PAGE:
• Phantom power (+48V/+24V) on every preamp
  • Advanced on-board limiters for input and output
  • High-pass filter, phase invert, and Mid-Side decoder
  • Input delay of up to 30ms per channel / output delay of up to 10 frames per output
  • Compatible with all Zoom mic capsules; optional ECM extender cable enables remote positioning
  • Dual XLR balanced Main Outs plus 1/8" stereo mini-jack Sub Out
  • Dedicated headphone output (100mW) with front-panel volume control
  • 1.9” white, backlit monochrome LCD
  • Dedicated PFL display with viewable trim settings
  • Dual SD/SDHC/SDXC card slots, up to 512GB each
  • Records in BWF-compliant WAV or MP3 file formats
  • Support for extensive metadata (BWF and iXML); input time, date, project, scene number, etc.
  • Built-in tripod mount; camera-mount adapter also included
  • Use as a 6-in/4-out USB audio interface (@ 96 kHz)

Available for $650 at

iZotope Spire Studio Fri, 08 Sep 2017 11:34:35 -0600 Vitaliy_Kiselev 17703@/talks/discussions

  • Internal studio-quality microphone for a professional sound.
  • Automatically set recording levels with a single button to eliminate set-up time and distorted sounds.
  • Record with effects, including reverbs, delays, and amp models, with zero-latency monitoring.
  • iZotope’s intelligent sound processing technology gives recordings professional polish.
  • Layer up to eight tracks per project.
  • Built-in Wi-Fi connection from Spire Studio to the Spire app.
  • Battery operated so you can record for hours on the go.
  • Grace Design preamps for pristine clarity.
  • Two combo jacks for plugging in your instruments or mics with +48 V phantom power.
  • Automatically sync tracks between hardware and software for seamless version control.
  • LED touchscreen to adjust volume, mute, and delete tracks.
  • Intuitive mixing and editing.
  • Collaborate on projects with musicians anywhere in the world from your iPhone.
  • Export your music to a computer or favorite audio editing software like Pro Tools, iMovie, and Logic, or upload to storage platforms like iCloud, Dropbox, and Google Drive. Availability & Spire on Tour
  • Available in Fall for $349.
Zaxcom and why patents must go to hell with capitalism as company Mon, 10 Oct 2016 16:17:18 -0600 Vitaliy_Kiselev 15867@/talks/discussions At first read this affecting


Zaxcom also delayed JuicedLink Little DARling -

Initially case seems like not too important (now Tascam backed off removing output in US and restricting to 3.5mm input only).
It actually states that Zaxcom will prevent selling in US any device that have both wireless audio transmission and recording. Case is even not about such device, but one part of such device. And it is really big with current technology. As patents prevent making really affordable and in same time fully reliable systems what also have local recorded backup audio.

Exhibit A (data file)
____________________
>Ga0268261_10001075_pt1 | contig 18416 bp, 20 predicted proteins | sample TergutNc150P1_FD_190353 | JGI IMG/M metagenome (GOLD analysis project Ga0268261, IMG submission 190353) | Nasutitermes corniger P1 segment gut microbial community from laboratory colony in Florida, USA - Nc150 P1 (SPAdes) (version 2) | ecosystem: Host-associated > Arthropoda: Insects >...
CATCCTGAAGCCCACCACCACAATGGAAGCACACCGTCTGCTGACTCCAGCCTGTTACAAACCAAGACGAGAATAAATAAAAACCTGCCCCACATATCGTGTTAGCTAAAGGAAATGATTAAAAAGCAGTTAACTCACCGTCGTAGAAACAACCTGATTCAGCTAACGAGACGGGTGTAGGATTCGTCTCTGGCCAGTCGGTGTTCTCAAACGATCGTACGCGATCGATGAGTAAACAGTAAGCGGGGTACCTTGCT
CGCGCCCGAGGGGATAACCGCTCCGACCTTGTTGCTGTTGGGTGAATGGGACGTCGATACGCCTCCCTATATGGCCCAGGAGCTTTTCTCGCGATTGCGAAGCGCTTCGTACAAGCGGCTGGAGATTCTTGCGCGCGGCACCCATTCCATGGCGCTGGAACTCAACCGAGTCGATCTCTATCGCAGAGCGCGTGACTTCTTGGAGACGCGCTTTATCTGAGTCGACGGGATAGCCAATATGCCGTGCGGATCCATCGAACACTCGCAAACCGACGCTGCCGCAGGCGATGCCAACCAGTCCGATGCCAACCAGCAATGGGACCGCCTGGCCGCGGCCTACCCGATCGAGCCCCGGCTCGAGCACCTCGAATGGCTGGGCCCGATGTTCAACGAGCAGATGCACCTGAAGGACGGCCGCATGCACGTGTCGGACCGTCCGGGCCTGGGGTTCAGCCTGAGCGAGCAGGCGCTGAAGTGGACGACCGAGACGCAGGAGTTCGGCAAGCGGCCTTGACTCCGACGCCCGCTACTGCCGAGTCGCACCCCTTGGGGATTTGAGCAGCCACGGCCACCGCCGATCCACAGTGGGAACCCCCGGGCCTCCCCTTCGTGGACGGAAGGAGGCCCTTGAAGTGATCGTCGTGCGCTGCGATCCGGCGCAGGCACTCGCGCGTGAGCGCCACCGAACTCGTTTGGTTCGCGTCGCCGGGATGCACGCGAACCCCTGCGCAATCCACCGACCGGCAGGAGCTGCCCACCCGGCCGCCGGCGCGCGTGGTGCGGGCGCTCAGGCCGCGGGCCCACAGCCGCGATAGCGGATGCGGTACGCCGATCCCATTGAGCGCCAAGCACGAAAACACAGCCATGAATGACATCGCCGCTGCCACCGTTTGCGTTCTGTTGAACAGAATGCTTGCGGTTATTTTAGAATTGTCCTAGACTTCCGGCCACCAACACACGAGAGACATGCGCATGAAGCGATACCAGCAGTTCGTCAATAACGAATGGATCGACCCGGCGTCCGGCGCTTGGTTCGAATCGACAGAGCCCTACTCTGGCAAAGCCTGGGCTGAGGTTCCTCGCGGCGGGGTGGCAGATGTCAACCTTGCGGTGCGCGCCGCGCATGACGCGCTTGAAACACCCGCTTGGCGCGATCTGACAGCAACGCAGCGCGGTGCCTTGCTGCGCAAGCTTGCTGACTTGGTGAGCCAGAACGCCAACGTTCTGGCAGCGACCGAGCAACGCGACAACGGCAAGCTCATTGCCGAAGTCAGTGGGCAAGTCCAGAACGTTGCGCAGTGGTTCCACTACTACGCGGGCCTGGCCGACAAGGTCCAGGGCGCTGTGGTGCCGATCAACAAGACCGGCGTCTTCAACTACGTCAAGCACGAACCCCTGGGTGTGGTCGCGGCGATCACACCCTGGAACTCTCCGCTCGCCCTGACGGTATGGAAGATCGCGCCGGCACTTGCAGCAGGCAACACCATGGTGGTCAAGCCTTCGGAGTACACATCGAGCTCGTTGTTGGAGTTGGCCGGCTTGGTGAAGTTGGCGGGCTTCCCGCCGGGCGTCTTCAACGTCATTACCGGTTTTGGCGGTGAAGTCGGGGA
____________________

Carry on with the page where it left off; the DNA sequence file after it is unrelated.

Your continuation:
What else Zaxcom prevents to appear in your everyday life?

How about ability for recorder to make 32-bit floating wave (and even 24bit files) files using two parallel DACs aimed at different levels? It is possible to record two separate files as many recorders do, but not to join them in portable recorder. It is patented by Zaxcom.

How about wireless timecode transmission to multiple recorders? Patented by Zaxcom.

Add here patents on wireless transmission methods and encodings.

All of this produce big damage in the interest of few capitalists, and no, this guys did not invented anything, their engineers did and long ago they compensated all expenses.

Takstar HI-2050, now ISK HF2010 headphones Sun, 22 Jul 2012 09:52:17 -0600 Vitaliy_Kiselev 4006@/talks/discussions Here we go to the next headphones.


Not pricey, available at ali:

ISK HF2010 headphones

Really good looking headphones, and made to the same high standards as Pro 80.

As for comfort, they are very similar due to similar design. Ear pads are more comfortable on 2050.

Same thing must be said about large head. Be very careful, as these can be uncomfortable if you have one.

This ones have most pronounced sibilance. They are quite bright with punchy bass. Less monitor like, compared to Pro 80.

But sound is very good.









I got images above from

Lavalier Showdown Thu, 26 Jan 2012 07:50:57 -0700 JDN 2115@/talks/discussions I was looking for an upgrade to the kit ME-2 that came with my G3, and fine folks at Toronto TREW audio were kind enough to spend a few hours with me testing the most common lavs on the market -- tram tr50, sanken cos11, and the two latest offerings from RODE. I know these tests are all over the internet, but I always had a problem with them because the cos11 and sometimes the tram were usually run through lectronics while the me-2 and RODEs were often run through G3s. Needless to say, if you are a dslr shooting, you're probably not going to shell out 2-4k for a lectrosonics transmitter and receiver. Luckily, the trew techs were kind enough to modify the tram and sanken for g3 receivers.

I thought I'd share the results as a good lavalier is essential for any solo dslr shooter and produces much better quality than an onboard shotgun and it's really hard to tell what's better from youtube tests given their crappy compressed audio.

First, a general note -- the RODEs, tram and saken all completely spanked the me-2, which should not be a surprise, though it was surprising just how much better they sounded. The ME-2 was just soo thin sounding. So, knowing I was going to walk out of there with a new lav of some sort, I started comparing them, side by side, in different sound environments for the next two hours (all tests were done with a sound devices mixer and sony studio headphones). Here are the results: